Baking 101: Simple, buttery croissants

 

baking 101 butter croissants recipe

For many years, my daily routine consisted of rolling out, shaping and creating hundreds – possibly thousands – of flaky melt-in-your-mouth croissants. Honestly, one of the best and most-rewarding jobs I’ve ever had.

 

There really isn’t much that can compare to a freshly baked, warm croissant. And all of these years later, I haven’t lost my love for baking or eating these buttery delights.

In definition, a croissant is one of many types of breads that fall under the category viennoiserie. Viennoiserie breads are defined by their layered, yeast-leavened dough.

The dough is layered with butter, rolled and folded three, four and sometimes even five times. It is let to rest in-between folds, finally to rise and then rolled out to be shaped, proofed and baked. This process results in a layered, flaky texture, quite similar to a puff pastry.

A croissant can have 1,280 layers when prepared correctly.

You may think baking these at home is an impossible task, but really it is no harder than baking a cake or cookies. Your main investment is a full day of time.Each fold will need to rest for at least an hour – that’s four hours – then finally rest/rise for eight to 12 hours.

You’ll then deserve the quiet morning in the kitchen, rolling out, shaping and proofing your dough. And of course, reaping the rewards – your own batch of delicious croissants.

Simple croissants

Ingredients

  • 1 ½ cups whole milk, heated to 110°F–115°F
  • ¼ cup packed light brown sugar
  • 1 ½ tbs. active dry yeast
  • 3 ¾ to 4 ½ cups unbleached all-purpose flour
  • 1 tbs. kosher salt
  • 1 ½ cups very cold unsalted butter (3 sticks)
  • 1 egg (set aside until ready to bake)

Equipment needed:

  • Stand electric mixer with dough hook
  • 2 cotton cloths or kitchen towels – smooth, not terry cloth
  • Ruler
  • Pastry Brush

Stir together your warm milk, yeast and sugar in the bowl of your mixer and let sit until it becomes foamy – about eight minutes.

If your mixture does not foam, start over. This is crucial to creating the perfect dough.

 

Once you’ve got a good, foamy mixture, begin adding the flour a little bit at a time on the lowest speed of the mixer until it becomes a soft, sticky dough.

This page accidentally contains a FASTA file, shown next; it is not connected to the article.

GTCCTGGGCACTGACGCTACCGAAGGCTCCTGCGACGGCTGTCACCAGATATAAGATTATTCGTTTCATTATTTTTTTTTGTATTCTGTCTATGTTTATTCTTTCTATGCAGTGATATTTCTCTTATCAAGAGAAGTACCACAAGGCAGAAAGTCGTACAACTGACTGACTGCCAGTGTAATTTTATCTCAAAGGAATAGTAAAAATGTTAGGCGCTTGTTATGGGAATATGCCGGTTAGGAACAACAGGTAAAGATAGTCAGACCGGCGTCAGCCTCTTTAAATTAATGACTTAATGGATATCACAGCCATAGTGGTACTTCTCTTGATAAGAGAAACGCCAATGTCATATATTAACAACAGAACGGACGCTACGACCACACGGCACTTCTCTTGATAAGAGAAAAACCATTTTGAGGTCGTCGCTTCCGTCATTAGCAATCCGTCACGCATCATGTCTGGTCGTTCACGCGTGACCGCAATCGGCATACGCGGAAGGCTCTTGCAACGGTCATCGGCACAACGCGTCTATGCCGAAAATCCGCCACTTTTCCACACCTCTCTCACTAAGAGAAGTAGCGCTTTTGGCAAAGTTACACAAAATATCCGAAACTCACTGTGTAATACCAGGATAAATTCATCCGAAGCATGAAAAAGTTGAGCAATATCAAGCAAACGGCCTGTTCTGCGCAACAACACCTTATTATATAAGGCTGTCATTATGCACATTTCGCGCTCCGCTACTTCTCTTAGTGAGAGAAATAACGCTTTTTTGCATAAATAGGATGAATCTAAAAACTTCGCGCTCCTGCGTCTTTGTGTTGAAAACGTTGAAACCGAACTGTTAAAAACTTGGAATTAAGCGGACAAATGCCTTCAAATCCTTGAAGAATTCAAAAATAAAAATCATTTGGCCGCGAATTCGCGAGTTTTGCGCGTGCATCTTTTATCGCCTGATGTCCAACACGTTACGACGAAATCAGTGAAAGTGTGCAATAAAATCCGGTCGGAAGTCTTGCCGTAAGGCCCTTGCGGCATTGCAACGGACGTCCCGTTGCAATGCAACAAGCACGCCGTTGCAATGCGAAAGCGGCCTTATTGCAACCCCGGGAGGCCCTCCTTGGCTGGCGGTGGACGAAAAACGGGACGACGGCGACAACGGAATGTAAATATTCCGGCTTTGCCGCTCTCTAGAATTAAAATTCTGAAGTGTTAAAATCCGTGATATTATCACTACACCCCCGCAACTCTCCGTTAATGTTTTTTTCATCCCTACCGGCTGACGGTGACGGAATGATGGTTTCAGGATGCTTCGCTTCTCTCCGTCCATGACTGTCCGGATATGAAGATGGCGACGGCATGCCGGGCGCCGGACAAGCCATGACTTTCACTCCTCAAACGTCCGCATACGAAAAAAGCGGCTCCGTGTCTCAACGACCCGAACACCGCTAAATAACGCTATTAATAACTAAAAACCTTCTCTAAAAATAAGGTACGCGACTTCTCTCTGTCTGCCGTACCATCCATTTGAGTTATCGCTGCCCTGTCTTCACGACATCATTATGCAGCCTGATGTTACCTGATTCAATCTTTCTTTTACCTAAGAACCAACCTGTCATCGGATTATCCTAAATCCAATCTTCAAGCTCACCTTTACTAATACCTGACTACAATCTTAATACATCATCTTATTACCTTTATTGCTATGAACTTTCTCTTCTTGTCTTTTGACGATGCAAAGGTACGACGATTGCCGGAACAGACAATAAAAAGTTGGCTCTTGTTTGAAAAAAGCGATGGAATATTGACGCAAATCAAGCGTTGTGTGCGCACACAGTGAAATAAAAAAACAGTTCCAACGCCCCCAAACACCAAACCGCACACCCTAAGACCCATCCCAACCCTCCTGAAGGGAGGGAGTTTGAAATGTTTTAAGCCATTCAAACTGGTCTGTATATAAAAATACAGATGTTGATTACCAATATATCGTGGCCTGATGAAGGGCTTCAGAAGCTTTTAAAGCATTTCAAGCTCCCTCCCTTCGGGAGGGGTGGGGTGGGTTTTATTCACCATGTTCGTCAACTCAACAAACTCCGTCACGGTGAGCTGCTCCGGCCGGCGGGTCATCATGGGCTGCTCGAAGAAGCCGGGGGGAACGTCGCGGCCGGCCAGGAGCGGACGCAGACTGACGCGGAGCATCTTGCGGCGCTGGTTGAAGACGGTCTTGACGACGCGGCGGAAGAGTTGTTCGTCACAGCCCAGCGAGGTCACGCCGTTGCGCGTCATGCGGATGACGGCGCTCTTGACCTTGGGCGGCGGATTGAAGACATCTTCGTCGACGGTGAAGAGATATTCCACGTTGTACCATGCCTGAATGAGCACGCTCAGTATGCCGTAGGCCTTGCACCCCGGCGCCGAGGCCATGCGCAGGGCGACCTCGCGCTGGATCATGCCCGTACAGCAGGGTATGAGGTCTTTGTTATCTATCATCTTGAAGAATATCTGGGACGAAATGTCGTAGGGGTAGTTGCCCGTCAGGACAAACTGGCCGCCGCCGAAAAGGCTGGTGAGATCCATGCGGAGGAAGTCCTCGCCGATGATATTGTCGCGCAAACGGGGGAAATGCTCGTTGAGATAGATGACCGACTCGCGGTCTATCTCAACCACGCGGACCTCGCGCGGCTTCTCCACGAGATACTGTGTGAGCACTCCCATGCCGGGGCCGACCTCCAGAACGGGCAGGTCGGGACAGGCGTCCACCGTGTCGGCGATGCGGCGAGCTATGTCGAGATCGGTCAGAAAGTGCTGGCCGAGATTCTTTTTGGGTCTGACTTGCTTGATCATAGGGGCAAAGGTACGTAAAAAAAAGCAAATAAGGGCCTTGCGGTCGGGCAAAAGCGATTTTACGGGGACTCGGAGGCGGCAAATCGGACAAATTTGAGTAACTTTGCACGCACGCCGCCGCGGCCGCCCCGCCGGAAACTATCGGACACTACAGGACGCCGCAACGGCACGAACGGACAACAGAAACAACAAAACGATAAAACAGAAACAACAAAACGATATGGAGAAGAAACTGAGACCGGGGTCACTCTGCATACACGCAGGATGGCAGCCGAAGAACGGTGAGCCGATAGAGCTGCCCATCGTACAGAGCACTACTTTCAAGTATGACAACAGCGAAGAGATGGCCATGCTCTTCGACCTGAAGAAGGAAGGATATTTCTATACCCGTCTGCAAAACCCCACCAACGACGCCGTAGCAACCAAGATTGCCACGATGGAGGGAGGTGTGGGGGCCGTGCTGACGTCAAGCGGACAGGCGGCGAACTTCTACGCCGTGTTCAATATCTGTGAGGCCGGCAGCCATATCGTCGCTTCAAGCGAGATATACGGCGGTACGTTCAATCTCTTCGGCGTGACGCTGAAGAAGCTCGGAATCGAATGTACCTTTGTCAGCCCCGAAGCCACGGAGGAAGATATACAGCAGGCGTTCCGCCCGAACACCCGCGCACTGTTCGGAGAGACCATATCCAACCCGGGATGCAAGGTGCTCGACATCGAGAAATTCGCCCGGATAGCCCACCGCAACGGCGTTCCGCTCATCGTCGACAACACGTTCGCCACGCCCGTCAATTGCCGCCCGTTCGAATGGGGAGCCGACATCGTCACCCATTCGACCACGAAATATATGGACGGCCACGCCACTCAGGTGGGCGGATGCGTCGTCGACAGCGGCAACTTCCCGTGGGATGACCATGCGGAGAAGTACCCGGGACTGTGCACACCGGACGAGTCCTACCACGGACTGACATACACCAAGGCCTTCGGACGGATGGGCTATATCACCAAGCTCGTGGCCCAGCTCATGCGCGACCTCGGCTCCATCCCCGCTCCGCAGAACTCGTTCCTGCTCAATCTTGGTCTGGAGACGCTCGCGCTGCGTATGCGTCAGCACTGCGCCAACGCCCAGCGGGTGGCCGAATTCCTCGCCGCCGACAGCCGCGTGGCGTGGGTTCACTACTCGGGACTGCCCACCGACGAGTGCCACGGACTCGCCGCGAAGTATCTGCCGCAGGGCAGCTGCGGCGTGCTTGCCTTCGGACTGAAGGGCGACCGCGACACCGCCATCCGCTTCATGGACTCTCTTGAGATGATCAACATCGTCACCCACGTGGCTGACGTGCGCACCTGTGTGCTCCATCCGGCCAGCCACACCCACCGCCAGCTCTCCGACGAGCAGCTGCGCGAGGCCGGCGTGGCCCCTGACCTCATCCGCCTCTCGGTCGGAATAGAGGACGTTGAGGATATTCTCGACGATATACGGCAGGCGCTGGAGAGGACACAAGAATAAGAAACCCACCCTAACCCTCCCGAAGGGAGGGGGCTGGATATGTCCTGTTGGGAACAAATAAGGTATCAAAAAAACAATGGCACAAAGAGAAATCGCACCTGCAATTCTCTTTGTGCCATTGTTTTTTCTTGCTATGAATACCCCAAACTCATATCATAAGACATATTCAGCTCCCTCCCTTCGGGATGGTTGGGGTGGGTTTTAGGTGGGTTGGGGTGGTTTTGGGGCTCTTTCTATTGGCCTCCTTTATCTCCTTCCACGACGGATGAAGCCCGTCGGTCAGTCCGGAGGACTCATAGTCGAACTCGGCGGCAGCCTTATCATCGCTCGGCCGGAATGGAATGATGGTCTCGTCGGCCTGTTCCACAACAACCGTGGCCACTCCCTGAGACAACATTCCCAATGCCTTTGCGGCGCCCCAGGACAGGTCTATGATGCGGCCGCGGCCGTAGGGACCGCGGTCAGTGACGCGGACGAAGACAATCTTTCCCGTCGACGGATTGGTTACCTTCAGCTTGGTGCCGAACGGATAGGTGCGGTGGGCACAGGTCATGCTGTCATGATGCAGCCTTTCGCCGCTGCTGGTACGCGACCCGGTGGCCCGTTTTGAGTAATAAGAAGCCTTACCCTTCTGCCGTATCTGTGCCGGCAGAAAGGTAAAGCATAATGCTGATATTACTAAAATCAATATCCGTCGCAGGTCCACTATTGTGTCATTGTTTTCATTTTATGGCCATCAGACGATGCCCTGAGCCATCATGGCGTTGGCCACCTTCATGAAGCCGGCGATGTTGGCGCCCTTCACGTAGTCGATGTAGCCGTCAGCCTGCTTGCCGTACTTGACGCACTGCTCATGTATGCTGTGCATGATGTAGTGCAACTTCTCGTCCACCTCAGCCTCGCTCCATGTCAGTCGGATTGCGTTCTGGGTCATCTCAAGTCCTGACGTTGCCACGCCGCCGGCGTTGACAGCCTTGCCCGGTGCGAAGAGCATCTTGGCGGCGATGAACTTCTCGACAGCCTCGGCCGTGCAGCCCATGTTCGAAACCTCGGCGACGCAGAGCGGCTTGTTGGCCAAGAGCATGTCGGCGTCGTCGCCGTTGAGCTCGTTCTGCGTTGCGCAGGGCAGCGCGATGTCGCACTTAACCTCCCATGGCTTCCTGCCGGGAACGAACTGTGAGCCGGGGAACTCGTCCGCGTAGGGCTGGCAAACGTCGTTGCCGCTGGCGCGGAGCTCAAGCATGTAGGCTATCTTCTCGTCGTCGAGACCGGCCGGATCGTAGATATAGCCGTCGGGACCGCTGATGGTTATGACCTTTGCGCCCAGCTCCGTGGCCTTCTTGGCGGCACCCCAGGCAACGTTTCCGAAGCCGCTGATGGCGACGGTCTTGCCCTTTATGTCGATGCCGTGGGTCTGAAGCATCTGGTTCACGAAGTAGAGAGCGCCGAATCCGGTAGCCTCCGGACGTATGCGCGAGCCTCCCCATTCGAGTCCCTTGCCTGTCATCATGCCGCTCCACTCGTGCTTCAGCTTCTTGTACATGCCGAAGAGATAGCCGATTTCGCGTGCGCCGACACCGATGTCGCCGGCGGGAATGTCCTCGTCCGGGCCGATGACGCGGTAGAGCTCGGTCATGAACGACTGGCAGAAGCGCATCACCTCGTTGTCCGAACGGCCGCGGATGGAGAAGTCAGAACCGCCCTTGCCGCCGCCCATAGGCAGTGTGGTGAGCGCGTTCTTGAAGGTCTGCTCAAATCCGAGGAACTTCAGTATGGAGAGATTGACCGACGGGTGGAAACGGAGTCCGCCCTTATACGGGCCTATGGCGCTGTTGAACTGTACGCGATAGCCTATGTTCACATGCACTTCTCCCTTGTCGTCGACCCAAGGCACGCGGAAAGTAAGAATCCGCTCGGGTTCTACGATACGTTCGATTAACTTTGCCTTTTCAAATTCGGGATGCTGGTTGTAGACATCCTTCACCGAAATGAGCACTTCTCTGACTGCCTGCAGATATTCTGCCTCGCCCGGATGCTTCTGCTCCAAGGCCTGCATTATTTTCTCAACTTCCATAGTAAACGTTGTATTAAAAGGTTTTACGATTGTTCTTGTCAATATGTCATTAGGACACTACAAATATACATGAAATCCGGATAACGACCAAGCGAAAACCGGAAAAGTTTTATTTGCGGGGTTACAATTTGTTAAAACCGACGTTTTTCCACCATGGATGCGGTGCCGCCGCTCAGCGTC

Transfer the dough to a clean work surface lightly dusted with flour and knead for about 2-3 minutes, shape into a rectangle about two inches thick.

Wrap in plastic and chill for one hour.

While your dough is chilling, lay one of the cloths down flat and cut your butter sticks lengthwise into thin, 1/8 inch strips. If you have block butter, you can do the same, it will just be wider strips.

 

Lay the butter strips side-by-side on your cloth creating a uniform rectangle of about 10 inches by 8 inches. Make sure the butter is as even as possible and it’s placed where there are no cracks between strips if possible.

Place the other cloth on top and roll with a rolling pin to ensure evenness.

 

Refrigerate until your dough’s resting period is up.

Unwrap your dough and roll out on a lightly floured surface, dusting with flour only when necessary. Lift and stretch your corners to create another rectangle, about 20 by 12 inches.

Put the butter into the center of the dough, separating the dough into three parts.

 

Fold in one side to completely cover the butter, and then the following side. Pretend you are folding up a letter, then press down the edge gently with your fingers to make sure your “letter” is closed.

Turn dough so one of the open ends is facing you. Roll out again longways. This makes sure the butter is evenly spread throughout the center of the dough.

Fold again, letter-style, re-wrap and refrigerate for another hour.

Repeat this process three more times, each time turning the dough so the short side is facing you, then roll out, refold into thirds, wrap and let rest for an hour.

(Total of four times)

On your last fold, wrap dough tightly and chill for at least 8-12 hours and no longer than 18. After 18, your yeast will slowly begin to die and your pastries will not rise as well.

 

After four folds you can see the many, many layers of dough and butter you’ve created.

Once you are ready to bake, cut your dough in half. Wrap up one and refrigerate.

Roll out the other onto a lightly floured surface, dusting with flour only when necessary. Too much flour will make your pastry dry.

Your dough should be about 24 in x 12 in.

Cut dough horizontally, then cut your rectangles again in thirds. You should have six smaller rectangles.

 

Cut each of these diagonally in half. This comes out to 12 triangles.

You are now ready to roll your croissants.

Place one triangle in front of you with the point facing away.

Slightly cut the center of the bottom side about ¼ of an inch.

Stretch the corners out a bit, then fold over and slowly roll the dough towards the point of the triangle.

Make sure the point is directly under the crescent and shape the dough into a curve.

After you have repeated this process on all the triangles, place them onto a baking sheet lined with parchment and let proof until they double in size – about an hour.

 

Brush the tops with egg wash – your egg mixed with ¼ cup cool water – and bake on the center rack on 425 degrees for about 10 minutes.

Rotate your pan and bake for another 10 minutes or until your pastries turn a golden brown.

Remove and cool, or tear apart and devour immediately with a smear of butter and jam.

 

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